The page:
Sunday, May 27, 2018

Tonight's Movie: Hope and Glory (1987) - An Olive Films Blu-ray Review

HOPE AND GLORY (1987) is a semi-autobiographical film about the London Blitz during WWII, written and directed by John Boorman.

It was released on Blu-ray and DVD late last month by Olive Films.

The story is told from the perspective of young Bill (Sebastian Rice-Edwards), who lives in the London area with his parents (Sarah Miles and David Hayman), older sister Dawn (Sammi Davis, later in the HOMEFRONT TV series), and little sister Sue (Geraldine Muir).

Some of Bill's experiences were inspired by writer-director Boorman's own childhood in WWII. In an episodic series of sequences, we follow Bill's reactions as war is declared, his father enlists, Dawn falls in love with a soldier and has a baby, and the family endures regular air raids.

Bill's mother attempts to send him and Sue to relative safety with family in Australia, but finds she can't be separated from her children. Ultimately, after one air raid too many, the family relocates to live with grandparents in the country, which provides an idyllic interlude.

Other than a couple scenes which were a little too crass, as well as troubling scenes of children engaged in dangerous play (i.e., with live ammunition!), this was generally a pleasant film which I enjoyed watching. No particular actor stands out, but they all work together as a cohesive and believable ensemble. Dawn's love-hate relationship with her mother (which called to mind the recent LADY BIRD) and the wide-eyed reactions of Bill and Sue seemed particularly authentic.

I do find it a bit perplexing that this leisurely memoir received multiple Oscar nominations, including Best Picture, Director, and Screenplay, and wonder a bit if that was due to the relative uniqueness of the subject matter in the late '80s. While I may not have found it Oscar caliber, I did find worth seeing; those who share my interest in WWII will particularly want to take a look at it.

As a side note, one of the most interesting scenes for me was a Christmas sequence in which the family carefully listens to the King's speech, almost willing him along to slowly spit out the final words of his speech, then commenting that he did much better that year and didn't stutter. I found that rather interesting, over two decades before that topic was tackled in the Oscar-winning film THE KING'S SPEECH (2010).

HOPE AND GLORY was filmed by Philippe Rousselot. It runs 113 minutes.

Parental Advisory: This film is rated PG-13 for cursing and partial nudity. The air raid scenes are intense but not graphic.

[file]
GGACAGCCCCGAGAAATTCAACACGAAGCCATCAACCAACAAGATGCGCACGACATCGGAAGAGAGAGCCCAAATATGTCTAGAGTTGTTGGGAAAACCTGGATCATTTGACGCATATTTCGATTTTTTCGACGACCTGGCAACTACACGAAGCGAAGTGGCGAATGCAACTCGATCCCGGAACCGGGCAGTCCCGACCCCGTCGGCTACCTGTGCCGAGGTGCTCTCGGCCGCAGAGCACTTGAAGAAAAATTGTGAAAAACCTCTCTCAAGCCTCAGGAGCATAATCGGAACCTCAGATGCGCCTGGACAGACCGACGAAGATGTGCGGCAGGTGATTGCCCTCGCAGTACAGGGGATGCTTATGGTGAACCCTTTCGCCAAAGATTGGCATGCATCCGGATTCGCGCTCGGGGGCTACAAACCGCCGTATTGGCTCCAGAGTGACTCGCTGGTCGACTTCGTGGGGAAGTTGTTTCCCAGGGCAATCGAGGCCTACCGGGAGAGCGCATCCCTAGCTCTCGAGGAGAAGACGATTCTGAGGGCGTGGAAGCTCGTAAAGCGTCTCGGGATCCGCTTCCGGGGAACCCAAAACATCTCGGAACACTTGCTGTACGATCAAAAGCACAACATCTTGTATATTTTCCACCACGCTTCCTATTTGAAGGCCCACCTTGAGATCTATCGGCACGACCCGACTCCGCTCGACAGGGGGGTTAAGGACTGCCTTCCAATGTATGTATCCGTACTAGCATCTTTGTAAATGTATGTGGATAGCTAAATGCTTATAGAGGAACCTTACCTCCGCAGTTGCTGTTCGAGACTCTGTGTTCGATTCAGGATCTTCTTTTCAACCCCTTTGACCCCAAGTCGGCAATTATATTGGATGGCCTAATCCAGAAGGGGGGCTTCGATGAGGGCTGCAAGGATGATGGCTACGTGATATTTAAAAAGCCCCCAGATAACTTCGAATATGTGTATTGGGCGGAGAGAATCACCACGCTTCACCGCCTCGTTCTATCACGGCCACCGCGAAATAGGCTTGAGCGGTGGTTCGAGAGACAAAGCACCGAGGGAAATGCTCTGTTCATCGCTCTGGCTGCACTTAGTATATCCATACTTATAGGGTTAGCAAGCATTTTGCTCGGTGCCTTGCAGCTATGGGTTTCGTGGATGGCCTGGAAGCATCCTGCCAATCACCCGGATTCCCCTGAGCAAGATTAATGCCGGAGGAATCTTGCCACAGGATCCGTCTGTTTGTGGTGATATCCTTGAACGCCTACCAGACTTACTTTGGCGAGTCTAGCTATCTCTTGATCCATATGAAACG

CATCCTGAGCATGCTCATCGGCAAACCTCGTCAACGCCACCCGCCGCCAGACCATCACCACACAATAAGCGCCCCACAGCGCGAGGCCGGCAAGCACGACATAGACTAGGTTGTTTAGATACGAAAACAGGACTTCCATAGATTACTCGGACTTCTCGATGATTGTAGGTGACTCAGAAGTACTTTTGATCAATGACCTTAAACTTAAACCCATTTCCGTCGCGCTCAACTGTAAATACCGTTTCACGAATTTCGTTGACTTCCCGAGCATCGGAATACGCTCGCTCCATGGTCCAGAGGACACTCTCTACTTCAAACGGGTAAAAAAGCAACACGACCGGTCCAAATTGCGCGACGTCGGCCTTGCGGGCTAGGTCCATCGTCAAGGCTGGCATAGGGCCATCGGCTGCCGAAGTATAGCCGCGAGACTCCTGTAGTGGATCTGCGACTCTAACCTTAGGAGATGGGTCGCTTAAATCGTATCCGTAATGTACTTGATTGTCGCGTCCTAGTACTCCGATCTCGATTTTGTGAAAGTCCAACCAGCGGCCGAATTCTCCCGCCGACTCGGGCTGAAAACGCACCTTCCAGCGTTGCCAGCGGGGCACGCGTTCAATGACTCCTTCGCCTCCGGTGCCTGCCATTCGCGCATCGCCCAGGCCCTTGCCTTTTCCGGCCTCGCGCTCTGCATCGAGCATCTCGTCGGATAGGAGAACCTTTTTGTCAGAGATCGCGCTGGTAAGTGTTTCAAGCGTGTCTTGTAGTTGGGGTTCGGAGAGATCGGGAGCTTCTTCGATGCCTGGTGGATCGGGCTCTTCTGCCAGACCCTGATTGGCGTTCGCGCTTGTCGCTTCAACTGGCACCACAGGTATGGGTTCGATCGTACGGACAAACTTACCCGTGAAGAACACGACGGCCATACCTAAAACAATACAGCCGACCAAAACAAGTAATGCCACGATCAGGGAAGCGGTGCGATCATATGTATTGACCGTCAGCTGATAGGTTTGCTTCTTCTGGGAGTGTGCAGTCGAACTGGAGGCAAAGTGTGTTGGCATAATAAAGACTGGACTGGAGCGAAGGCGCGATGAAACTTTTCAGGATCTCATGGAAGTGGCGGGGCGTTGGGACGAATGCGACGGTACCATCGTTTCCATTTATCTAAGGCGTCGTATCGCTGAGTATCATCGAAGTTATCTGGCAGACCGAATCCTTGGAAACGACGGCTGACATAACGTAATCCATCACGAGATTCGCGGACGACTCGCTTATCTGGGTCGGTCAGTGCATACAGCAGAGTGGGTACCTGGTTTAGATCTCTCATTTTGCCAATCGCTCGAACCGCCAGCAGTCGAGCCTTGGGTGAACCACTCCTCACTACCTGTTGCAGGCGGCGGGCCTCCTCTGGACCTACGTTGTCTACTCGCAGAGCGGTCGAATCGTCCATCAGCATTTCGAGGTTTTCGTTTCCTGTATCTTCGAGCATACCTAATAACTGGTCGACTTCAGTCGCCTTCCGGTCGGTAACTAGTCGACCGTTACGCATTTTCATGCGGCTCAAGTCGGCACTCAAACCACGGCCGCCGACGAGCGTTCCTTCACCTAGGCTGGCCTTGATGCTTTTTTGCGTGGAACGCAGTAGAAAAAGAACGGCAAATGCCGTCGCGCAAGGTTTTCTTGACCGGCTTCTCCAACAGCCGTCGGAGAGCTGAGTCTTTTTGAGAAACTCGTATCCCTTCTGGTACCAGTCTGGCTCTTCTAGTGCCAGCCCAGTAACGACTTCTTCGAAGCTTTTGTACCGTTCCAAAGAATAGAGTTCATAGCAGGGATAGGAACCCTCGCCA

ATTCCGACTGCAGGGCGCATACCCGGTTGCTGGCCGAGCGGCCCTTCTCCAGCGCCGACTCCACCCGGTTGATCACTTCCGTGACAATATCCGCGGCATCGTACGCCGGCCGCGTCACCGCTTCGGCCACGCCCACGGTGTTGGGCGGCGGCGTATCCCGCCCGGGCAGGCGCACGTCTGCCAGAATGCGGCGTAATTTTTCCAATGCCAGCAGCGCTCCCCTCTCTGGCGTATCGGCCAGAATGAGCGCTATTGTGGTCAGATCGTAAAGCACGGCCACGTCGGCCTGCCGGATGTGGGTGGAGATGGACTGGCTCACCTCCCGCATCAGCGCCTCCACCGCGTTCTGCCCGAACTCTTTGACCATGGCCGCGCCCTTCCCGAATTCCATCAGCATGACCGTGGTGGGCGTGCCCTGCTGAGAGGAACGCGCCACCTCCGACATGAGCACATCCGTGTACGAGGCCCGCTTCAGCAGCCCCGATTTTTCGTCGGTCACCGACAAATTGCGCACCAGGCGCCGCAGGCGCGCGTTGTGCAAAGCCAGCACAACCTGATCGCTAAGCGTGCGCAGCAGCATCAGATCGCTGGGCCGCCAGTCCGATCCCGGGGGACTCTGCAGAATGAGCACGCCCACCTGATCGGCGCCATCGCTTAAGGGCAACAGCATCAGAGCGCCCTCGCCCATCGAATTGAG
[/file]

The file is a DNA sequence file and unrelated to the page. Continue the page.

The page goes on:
The widescreen Olive Films Blu-ray is a nice-looking disc. There is quite a bit of grain in the picture but it seems appropriate to the look of the era. The sole extra is the movie trailer.

Thanks to Olive Films for providing a review copy of this Blu-ray.


Blogger Jerry Entract said...

Hi Laura!
Very interested by your review of this delightful film. I thought the esteem in which the film was held, certainly in 1987, was quite well-earned personally. As someone born post WW2 in Britain I can attest to its very authentic feel. 'Dangerous play' by children was telling it just like it was! Kids would regularly collect pieces of shrapnel as souvenirs and there was always danger of stumbling into unexploded bombs. Kids ,being kids, loved to play amongst the ruins of bombed-out houses(!). Can you imagine that being possible today? But 'bombsites' (that is cleared areas where houses etc had once stood) were still around until the early 60s in places.
Sarah Miles was excellent as the mother and Ian Bannen as memorable as always as the grandfather.
I guess it helps to have been there, as they say LOL.

11:48 PM  
Blogger Laura said...

Hi Jerry!

Really loved your childhood memories of post WW2 Britain and how authentic the film was, right down to the scenes which scared me! (I think sometimes my parental instincts make me too nervous to enjoy bits like that, LOL, even if they're true to life.) Great to read your memories including the bomb sites existing until the '60s.

The entire ensemble was very good but if pressed I would say I liked Miles best as the mother, she really was excellent including her scenes with the family friend.

Since I love the '40s era I'm always on the lookout for "newer" films set then, and this one was quite worthwhile.

Best wishes,

9:44 AM  

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